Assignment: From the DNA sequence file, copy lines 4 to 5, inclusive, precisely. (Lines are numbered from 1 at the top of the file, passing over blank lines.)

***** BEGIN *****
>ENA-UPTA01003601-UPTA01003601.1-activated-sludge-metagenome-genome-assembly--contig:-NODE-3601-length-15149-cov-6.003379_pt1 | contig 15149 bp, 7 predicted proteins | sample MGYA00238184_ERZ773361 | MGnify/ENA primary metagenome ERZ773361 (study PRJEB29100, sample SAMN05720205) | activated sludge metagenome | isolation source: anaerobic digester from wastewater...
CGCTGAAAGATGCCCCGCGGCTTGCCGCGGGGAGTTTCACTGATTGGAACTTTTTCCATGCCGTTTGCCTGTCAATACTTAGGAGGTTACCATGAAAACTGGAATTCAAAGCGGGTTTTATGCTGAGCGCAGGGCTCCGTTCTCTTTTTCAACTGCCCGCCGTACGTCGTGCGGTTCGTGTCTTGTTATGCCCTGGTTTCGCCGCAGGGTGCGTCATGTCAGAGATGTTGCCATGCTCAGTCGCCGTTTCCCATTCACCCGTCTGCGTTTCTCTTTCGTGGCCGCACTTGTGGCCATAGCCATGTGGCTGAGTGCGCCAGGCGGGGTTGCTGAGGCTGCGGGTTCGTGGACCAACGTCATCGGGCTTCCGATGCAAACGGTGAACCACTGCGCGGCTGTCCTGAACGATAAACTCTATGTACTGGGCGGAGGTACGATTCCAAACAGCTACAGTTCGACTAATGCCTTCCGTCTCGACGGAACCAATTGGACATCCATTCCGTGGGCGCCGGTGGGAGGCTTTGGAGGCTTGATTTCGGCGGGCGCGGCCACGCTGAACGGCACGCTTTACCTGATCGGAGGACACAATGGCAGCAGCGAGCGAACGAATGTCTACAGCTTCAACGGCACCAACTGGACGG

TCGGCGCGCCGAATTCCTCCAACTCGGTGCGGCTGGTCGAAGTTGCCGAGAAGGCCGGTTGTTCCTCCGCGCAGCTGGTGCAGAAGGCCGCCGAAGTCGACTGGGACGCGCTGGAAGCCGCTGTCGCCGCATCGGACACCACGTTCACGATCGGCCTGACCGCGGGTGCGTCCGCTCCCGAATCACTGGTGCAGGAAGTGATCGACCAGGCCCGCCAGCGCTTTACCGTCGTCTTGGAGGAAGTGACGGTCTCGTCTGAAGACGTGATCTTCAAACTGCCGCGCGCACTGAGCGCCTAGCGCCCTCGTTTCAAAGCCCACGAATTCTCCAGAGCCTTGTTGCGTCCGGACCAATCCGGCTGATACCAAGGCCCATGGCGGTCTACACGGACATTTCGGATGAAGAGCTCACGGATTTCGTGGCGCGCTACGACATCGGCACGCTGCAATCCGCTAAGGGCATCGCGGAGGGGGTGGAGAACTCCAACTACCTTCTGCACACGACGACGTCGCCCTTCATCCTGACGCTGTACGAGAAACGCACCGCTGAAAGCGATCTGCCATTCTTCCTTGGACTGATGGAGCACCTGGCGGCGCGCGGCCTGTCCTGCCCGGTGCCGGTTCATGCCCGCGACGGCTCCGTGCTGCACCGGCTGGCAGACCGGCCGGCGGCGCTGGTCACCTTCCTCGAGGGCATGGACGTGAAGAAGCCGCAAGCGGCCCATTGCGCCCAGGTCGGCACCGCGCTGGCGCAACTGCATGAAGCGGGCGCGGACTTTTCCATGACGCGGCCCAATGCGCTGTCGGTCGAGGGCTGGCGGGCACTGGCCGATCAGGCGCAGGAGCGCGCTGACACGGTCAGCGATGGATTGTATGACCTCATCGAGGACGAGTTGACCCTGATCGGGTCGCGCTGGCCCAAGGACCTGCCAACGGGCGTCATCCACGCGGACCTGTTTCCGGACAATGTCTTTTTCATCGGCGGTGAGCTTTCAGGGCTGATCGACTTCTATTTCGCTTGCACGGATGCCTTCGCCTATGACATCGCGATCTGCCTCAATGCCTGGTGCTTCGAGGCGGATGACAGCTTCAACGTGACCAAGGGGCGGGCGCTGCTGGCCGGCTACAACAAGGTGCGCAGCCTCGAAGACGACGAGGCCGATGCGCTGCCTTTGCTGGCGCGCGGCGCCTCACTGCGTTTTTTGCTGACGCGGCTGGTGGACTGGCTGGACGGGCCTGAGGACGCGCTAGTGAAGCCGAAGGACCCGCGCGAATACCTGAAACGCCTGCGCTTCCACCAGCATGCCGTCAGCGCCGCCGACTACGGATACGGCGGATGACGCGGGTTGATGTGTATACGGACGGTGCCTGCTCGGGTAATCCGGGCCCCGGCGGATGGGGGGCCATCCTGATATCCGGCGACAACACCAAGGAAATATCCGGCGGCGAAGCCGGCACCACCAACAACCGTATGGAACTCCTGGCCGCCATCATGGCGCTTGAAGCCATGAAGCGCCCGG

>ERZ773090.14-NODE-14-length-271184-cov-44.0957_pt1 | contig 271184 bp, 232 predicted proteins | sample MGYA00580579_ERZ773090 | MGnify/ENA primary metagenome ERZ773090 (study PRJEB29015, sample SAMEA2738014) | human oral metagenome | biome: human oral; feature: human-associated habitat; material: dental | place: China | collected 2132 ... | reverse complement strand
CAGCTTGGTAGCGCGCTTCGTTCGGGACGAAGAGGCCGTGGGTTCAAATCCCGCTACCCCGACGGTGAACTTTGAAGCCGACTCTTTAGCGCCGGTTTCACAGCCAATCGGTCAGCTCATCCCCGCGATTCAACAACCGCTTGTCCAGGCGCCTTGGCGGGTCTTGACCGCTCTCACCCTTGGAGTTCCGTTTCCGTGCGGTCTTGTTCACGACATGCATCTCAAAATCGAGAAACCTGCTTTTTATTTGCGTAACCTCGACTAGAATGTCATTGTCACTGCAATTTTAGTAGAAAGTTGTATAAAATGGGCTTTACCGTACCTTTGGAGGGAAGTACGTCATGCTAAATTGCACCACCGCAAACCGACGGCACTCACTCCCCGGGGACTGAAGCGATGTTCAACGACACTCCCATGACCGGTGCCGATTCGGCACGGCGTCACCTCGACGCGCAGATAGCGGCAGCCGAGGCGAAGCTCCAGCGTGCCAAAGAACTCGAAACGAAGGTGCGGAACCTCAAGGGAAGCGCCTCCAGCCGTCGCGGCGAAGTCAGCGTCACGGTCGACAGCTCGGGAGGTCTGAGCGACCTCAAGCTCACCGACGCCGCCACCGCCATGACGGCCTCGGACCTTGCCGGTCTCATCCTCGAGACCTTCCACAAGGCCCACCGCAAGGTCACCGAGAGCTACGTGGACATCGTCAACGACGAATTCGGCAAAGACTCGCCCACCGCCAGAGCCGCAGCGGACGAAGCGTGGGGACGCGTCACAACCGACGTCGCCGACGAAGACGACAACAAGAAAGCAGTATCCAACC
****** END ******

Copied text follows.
>ERZ773090.14-NODE-14-length-271184-cov-44.0957_pt1 | contig 271184 bp, 232 predicted proteins | sample MGYA00580579_ERZ773090 | MGnify/ENA primary metagenome ERZ773090 (study PRJEB29015, sample SAMEA2738014) | human oral metagenome | biome: human oral; feature: human-associated habitat; material: dental | place: China | collected 2132 ... | reverse complement strand
CAGCTTGGTAGCGCGCTTCGTTCGGGACGAAGAGGCCGTGGGTTCAAATCCCGCTACCCCGACGGTGAACTTTGAAGCCGACTCTTTAGCGCCGGTTTCACAGCCAATCGGTCAGCTCATCCCCGCGATTCAACAACCGCTTGTCCAGGCGCCTTGGCGGGTCTTGACCGCTCTCACCCTTGGAGTTCCGTTTCCGTGCGGTCTTGTTCACGACATGCATCTCAAAATCGAGAAACCTGCTTTTTATTTGCGTAACCTCGACTAGAATGTCATTGTCACTGCAATTTTAGTAGAAAGTTGTATAAAATGGGCTTTACCGTACCTTTGGAGGGAAGTACGTCATGCTAAATTGCACCACCGCAAACCGACGGCACTCACTCCCCGGGGACTGAAGCGATGTTCAACGACACTCCCATGACCGGTGCCGATTCGGCACGGCGTCACCTCGACGCGCAGATAGCGGCAGCCGAGGCGAAGCTCCAGCGTGCCAAAGAACTCGAAACGAAGGTGCGGAACCTCAAGGGAAGCGCCTCCAGCCGTCGCGGCGAAGTCAGCGTCACGGTCGACAGCTCGGGAGGTCTGAGCGACCTCAAGCTCACCGACGCCGCCACCGCCATGACGGCCTCGGACCTTGCCGGTCTCATCCTCGAGACCTTCCACAAGGCCCACCGCAAGGTCACCGAGAGCTACGTGGACATCGTCAACGACGAATTCGGCAAAGACTCGCCCACCGCCAGAGCCGCAGCGGACGAAGCGTGGGGACGCGTCACAACCGACGTCGCCGACGAAGACGACAACAAGAAAGCAGTATCCAACC